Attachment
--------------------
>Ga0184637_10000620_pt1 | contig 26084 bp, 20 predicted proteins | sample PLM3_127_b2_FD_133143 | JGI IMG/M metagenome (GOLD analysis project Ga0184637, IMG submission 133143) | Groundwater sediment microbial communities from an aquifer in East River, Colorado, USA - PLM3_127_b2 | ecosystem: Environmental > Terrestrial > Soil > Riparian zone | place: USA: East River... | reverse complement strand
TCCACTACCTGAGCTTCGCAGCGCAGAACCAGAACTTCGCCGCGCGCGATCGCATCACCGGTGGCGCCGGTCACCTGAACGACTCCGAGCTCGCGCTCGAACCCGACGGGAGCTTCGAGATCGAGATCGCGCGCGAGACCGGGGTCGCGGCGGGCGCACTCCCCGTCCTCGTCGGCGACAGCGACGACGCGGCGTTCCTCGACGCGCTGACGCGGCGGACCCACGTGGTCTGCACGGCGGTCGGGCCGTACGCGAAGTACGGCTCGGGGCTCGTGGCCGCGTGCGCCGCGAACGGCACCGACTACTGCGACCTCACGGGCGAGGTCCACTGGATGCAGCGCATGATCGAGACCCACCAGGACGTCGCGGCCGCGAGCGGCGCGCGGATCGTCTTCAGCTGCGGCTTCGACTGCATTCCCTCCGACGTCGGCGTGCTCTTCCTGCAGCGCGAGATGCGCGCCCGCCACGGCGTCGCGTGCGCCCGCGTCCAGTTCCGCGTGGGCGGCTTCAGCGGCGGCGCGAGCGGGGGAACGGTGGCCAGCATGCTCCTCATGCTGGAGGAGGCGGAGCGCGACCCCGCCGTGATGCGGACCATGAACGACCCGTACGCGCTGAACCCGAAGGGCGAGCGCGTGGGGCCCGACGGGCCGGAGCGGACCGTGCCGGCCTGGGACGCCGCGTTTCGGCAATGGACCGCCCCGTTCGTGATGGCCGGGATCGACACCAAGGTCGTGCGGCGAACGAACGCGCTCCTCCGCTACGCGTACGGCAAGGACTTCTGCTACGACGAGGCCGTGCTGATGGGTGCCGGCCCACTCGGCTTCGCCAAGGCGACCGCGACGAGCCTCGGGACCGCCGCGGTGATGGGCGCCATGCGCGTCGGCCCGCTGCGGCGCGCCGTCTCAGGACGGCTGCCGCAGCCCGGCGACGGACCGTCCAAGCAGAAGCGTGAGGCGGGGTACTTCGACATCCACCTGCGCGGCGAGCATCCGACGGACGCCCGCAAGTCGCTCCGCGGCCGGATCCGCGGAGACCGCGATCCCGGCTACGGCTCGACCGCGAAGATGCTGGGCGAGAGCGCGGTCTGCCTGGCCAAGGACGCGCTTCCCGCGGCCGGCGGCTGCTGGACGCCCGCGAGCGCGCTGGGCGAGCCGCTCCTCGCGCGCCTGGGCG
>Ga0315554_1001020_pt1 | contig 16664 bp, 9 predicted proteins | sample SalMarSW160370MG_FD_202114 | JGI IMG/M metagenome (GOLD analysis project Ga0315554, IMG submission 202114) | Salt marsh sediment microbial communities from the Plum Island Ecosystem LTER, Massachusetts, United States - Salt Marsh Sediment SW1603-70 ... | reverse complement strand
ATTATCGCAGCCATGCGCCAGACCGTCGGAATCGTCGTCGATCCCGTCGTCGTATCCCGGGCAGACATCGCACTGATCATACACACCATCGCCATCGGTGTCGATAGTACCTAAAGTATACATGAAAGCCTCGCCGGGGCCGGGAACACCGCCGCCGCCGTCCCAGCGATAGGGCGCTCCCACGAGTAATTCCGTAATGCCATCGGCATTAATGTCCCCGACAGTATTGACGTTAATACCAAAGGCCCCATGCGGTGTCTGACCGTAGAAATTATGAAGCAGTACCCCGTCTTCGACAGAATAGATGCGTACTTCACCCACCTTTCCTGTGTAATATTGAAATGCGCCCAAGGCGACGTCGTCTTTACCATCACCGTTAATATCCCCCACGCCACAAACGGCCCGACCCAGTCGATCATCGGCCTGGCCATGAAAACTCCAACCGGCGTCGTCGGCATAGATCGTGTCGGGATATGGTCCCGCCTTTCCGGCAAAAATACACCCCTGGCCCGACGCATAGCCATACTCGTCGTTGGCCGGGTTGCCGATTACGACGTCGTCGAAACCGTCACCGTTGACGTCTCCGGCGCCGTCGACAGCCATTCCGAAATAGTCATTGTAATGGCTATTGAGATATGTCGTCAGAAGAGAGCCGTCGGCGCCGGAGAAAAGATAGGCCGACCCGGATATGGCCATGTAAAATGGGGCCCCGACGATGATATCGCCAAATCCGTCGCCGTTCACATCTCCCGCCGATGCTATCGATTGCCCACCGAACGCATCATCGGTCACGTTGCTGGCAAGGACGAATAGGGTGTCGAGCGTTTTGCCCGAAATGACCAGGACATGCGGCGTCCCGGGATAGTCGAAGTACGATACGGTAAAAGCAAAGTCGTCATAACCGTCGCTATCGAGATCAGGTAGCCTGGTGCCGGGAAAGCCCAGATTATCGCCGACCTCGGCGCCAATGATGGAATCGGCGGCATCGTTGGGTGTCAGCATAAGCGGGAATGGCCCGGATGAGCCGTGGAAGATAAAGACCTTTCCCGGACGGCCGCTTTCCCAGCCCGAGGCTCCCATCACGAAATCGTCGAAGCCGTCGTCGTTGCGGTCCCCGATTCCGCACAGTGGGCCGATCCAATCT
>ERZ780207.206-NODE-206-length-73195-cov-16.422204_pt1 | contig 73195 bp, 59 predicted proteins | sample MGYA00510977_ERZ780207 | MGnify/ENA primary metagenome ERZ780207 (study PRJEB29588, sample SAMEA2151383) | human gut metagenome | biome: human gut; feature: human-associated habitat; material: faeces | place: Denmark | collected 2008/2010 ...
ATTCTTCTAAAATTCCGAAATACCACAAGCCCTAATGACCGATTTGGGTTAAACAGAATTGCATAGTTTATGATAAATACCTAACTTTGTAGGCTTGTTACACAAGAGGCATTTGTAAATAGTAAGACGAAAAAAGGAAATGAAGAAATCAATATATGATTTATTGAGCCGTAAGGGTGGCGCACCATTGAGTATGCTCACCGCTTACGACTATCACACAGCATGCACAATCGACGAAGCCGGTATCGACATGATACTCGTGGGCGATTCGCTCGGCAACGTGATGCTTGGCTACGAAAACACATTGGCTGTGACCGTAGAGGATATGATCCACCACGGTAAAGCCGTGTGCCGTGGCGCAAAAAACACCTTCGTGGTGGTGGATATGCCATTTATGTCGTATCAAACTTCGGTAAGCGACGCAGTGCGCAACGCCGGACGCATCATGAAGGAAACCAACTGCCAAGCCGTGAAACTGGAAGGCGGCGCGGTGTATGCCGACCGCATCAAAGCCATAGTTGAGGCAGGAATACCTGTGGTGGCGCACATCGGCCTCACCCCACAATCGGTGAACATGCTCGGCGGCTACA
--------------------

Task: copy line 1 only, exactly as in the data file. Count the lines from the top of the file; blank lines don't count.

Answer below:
>Ga0184637_10000620_pt1 | contig 26084 bp, 20 predicted proteins | sample PLM3_127_b2_FD_133143 | JGI IMG/M metagenome (GOLD analysis project Ga0184637, IMG submission 133143) | Groundwater sediment microbial communities from an aquifer in East River, Colorado, USA - PLM3_127_b2 | ecosystem: Environmental > Terrestrial > Soil > Riparian zone | place: USA: East River... | reverse complement strand